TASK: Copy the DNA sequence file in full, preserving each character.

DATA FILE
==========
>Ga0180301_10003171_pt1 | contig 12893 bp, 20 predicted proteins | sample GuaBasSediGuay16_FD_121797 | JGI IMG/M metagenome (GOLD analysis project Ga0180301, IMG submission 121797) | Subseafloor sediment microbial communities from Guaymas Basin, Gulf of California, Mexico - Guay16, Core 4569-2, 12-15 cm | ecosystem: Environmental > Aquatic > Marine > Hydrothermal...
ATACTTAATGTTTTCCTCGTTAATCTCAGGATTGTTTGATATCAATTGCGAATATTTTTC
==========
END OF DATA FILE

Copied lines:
>Ga0180301_10003171_pt1 | contig 12893 bp, 20 predicted proteins | sample GuaBasSediGuay16_FD_121797 | JGI IMG/M metagenome (GOLD analysis project Ga0180301, IMG submission 121797) | Subseafloor sediment microbial communities from Guaymas Basin, Gulf of California, Mexico - Guay16, Core 4569-2, 12-15 cm | ecosystem: Environmental > Aquatic > Marine > Hydrothermal...
ATACTTAATGTTTTCCTCGTTAATCTCAGGATTGTTTGATATCAATTGCGAATATTTTTC